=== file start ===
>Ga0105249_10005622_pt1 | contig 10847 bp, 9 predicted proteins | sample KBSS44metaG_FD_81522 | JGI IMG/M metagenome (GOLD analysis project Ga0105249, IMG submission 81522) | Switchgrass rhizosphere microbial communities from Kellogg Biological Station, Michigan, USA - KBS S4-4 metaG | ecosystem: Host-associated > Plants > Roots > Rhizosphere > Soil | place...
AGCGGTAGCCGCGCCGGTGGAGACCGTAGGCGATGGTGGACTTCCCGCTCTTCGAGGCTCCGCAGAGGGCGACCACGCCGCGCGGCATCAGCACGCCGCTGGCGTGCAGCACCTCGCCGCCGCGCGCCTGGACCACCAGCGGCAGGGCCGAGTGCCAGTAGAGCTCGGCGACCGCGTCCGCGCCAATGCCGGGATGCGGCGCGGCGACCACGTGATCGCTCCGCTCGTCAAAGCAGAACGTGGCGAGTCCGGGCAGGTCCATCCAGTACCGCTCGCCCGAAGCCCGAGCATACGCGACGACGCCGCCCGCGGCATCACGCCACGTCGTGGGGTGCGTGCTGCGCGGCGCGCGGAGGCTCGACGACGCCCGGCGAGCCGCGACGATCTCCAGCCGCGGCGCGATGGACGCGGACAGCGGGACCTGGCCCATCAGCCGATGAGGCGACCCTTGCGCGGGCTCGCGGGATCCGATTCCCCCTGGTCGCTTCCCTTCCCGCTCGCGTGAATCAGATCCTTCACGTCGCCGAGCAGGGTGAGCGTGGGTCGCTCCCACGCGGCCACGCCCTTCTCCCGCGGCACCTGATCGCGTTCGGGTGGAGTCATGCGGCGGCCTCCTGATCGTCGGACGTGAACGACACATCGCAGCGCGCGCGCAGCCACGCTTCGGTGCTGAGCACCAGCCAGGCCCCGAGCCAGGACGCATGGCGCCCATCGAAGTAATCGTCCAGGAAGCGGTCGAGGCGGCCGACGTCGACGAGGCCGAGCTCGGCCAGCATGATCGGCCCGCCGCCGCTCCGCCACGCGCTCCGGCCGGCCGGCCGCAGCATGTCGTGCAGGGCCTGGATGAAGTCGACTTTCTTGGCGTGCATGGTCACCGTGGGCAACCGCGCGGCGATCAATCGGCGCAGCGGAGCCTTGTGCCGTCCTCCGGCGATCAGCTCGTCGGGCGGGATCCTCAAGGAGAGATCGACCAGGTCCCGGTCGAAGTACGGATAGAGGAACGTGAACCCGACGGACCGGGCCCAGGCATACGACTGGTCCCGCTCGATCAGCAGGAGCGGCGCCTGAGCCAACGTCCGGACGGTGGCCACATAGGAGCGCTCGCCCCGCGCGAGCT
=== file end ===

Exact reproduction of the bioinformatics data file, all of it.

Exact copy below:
>Ga0105249_10005622_pt1 | contig 10847 bp, 9 predicted proteins | sample KBSS44metaG_FD_81522 | JGI IMG/M metagenome (GOLD analysis project Ga0105249, IMG submission 81522) | Switchgrass rhizosphere microbial communities from Kellogg Biological Station, Michigan, USA - KBS S4-4 metaG | ecosystem: Host-associated > Plants > Roots > Rhizosphere > Soil | place...
AGCGGTAGCCGCGCCGGTGGAGACCGTAGGCGATGGTGGACTTCCCGCTCTTCGAGGCTCCGCAGAGGGCGACCACGCCGCGCGGCATCAGCACGCCGCTGGCGTGCAGCACCTCGCCGCCGCGCGCCTGGACCACCAGCGGCAGGGCCGAGTGCCAGTAGAGCTCGGCGACCGCGTCCGCGCCAATGCCGGGATGCGGCGCGGCGACCACGTGATCGCTCCGCTCGTCAAAGCAGAACGTGGCGAGTCCGGGCAGGTCCATCCAGTACCGCTCGCCCGAAGCCCGAGCATACGCGACGACGCCGCCCGCGGCATCACGCCACGTCGTGGGGTGCGTGCTGCGCGGCGCGCGGAGGCTCGACGACGCCCGGCGAGCCGCGACGATCTCCAGCCGCGGCGCGATGGACGCGGACAGCGGGACCTGGCCCATCAGCCGATGAGGCGACCCTTGCGCGGGCTCGCGGGATCCGATTCCCCCTGGTCGCTTCCCTTCCCGCTCGCGTGAATCAGATCCTTCACGTCGCCGAGCAGGGTGAGCGTGGGTCGCTCCCACGCGGCCACGCCCTTCTCCCGCGGCACCTGATCGCGTTCGGGTGGAGTCATGCGGCGGCCTCCTGATCGTCGGACGTGAACGACACATCGCAGCGCGCGCGCAGCCACGCTTCGGTGCTGAGCACCAGCCAGGCCCCGAGCCAGGACGCATGGCGCCCATCGAAGTAATCGTCCAGGAAGCGGTCGAGGCGGCCGACGTCGACGAGGCCGAGCTCGGCCAGCATGATCGGCCCGCCGCCGCTCCGCCACGCGCTCCGGCCGGCCGGCCGCAGCATGTCGTGCAGGGCCTGGATGAAGTCGACTTTCTTGGCGTGCATGGTCACCGTGGGCAACCGCGCGGCGATCAATCGGCGCAGCGGAGCCTTGTGCCGTCCTCCGGCGATCAGCTCGTCGGGCGGGATCCTCAAGGAGAGATCGACCAGGTCCCGGTCGAAGTACGGATAGAGGAACGTGAACCCGACGGACCGGGCCCAGGCATACGACTGGTCCCGCTCGATCAGCAGGAGCGGCGCCTGAGCCAACGTCCGGACGGTGGCCACATAGGAGCGCTCGCCCCGCGCGAGCT